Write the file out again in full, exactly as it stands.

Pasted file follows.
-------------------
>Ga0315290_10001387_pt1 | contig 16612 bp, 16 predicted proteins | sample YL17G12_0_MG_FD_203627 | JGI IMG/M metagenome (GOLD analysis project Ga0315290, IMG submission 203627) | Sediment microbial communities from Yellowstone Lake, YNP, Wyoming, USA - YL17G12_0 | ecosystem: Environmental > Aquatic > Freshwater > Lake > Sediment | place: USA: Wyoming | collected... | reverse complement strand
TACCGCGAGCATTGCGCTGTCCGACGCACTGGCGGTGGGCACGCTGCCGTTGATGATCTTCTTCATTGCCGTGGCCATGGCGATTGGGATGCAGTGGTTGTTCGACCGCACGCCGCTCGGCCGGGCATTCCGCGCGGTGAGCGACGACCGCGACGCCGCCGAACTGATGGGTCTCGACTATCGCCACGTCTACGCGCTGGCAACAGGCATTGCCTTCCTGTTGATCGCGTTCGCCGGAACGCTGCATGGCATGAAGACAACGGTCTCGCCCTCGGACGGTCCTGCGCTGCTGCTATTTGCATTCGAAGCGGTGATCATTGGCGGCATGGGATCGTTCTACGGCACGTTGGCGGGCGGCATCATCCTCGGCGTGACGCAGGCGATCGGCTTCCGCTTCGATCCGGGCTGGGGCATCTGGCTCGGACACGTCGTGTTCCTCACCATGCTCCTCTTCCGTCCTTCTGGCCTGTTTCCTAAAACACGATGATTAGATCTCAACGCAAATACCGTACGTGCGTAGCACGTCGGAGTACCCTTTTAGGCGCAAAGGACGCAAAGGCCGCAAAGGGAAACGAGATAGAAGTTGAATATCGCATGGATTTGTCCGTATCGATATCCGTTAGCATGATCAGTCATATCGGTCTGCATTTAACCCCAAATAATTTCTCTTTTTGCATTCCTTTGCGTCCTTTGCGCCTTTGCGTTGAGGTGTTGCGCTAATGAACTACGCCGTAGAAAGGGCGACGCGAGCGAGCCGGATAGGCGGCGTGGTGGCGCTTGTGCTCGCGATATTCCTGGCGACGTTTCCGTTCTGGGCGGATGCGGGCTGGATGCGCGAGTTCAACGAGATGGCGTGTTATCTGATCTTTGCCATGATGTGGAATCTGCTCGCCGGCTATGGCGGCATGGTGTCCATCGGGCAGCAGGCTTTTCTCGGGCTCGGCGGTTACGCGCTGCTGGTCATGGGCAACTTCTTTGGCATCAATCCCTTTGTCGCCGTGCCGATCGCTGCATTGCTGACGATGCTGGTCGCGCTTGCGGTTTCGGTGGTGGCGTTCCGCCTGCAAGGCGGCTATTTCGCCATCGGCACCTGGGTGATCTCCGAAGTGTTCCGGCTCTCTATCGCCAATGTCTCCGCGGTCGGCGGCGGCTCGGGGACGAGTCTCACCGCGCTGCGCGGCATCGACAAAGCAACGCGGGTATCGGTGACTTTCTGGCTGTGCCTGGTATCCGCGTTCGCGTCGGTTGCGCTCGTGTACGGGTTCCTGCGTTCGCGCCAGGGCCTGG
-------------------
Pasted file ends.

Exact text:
>Ga0315290_10001387_pt1 | contig 16612 bp, 16 predicted proteins | sample YL17G12_0_MG_FD_203627 | JGI IMG/M metagenome (GOLD analysis project Ga0315290, IMG submission 203627) | Sediment microbial communities from Yellowstone Lake, YNP, Wyoming, USA - YL17G12_0 | ecosystem: Environmental > Aquatic > Freshwater > Lake > Sediment | place: USA: Wyoming | collected... | reverse complement strand
TACCGCGAGCATTGCGCTGTCCGACGCACTGGCGGTGGGCACGCTGCCGTTGATGATCTTCTTCATTGCCGTGGCCATGGCGATTGGGATGCAGTGGTTGTTCGACCGCACGCCGCTCGGCCGGGCATTCCGCGCGGTGAGCGACGACCGCGACGCCGCCGAACTGATGGGTCTCGACTATCGCCACGTCTACGCGCTGGCAACAGGCATTGCCTTCCTGTTGATCGCGTTCGCCGGAACGCTGCATGGCATGAAGACAACGGTCTCGCCCTCGGACGGTCCTGCGCTGCTGCTATTTGCATTCGAAGCGGTGATCATTGGCGGCATGGGATCGTTCTACGGCACGTTGGCGGGCGGCATCATCCTCGGCGTGACGCAGGCGATCGGCTTCCGCTTCGATCCGGGCTGGGGCATCTGGCTCGGACACGTCGTGTTCCTCACCATGCTCCTCTTCCGTCCTTCTGGCCTGTTTCCTAAAACACGATGATTAGATCTCAACGCAAATACCGTACGTGCGTAGCACGTCGGAGTACCCTTTTAGGCGCAAAGGACGCAAAGGCCGCAAAGGGAAACGAGATAGAAGTTGAATATCGCATGGATTTGTCCGTATCGATATCCGTTAGCATGATCAGTCATATCGGTCTGCATTTAACCCCAAATAATTTCTCTTTTTGCATTCCTTTGCGTCCTTTGCGCCTTTGCGTTGAGGTGTTGCGCTAATGAACTACGCCGTAGAAAGGGCGACGCGAGCGAGCCGGATAGGCGGCGTGGTGGCGCTTGTGCTCGCGATATTCCTGGCGACGTTTCCGTTCTGGGCGGATGCGGGCTGGATGCGCGAGTTCAACGAGATGGCGTGTTATCTGATCTTTGCCATGATGTGGAATCTGCTCGCCGGCTATGGCGGCATGGTGTCCATCGGGCAGCAGGCTTTTCTCGGGCTCGGCGGTTACGCGCTGCTGGTCATGGGCAACTTCTTTGGCATCAATCCCTTTGTCGCCGTGCCGATCGCTGCATTGCTGACGATGCTGGTCGCGCTTGCGGTTTCGGTGGTGGCGTTCCGCCTGCAAGGCGGCTATTTCGCCATCGGCACCTGGGTGATCTCCGAAGTGTTCCGGCTCTCTATCGCCAATGTCTCCGCGGTCGGCGGCGGCTCGGGGACGAGTCTCACCGCGCTGCGCGGCATCGACAAAGCAACGCGGGTATCGGTGACTTTCTGGCTGTGCCTGGTATCCGCGTTCGCGTCGGTTGCGCTCGTGTACGGGTTCCTGCGTTCGCGCCAGGGCCTGG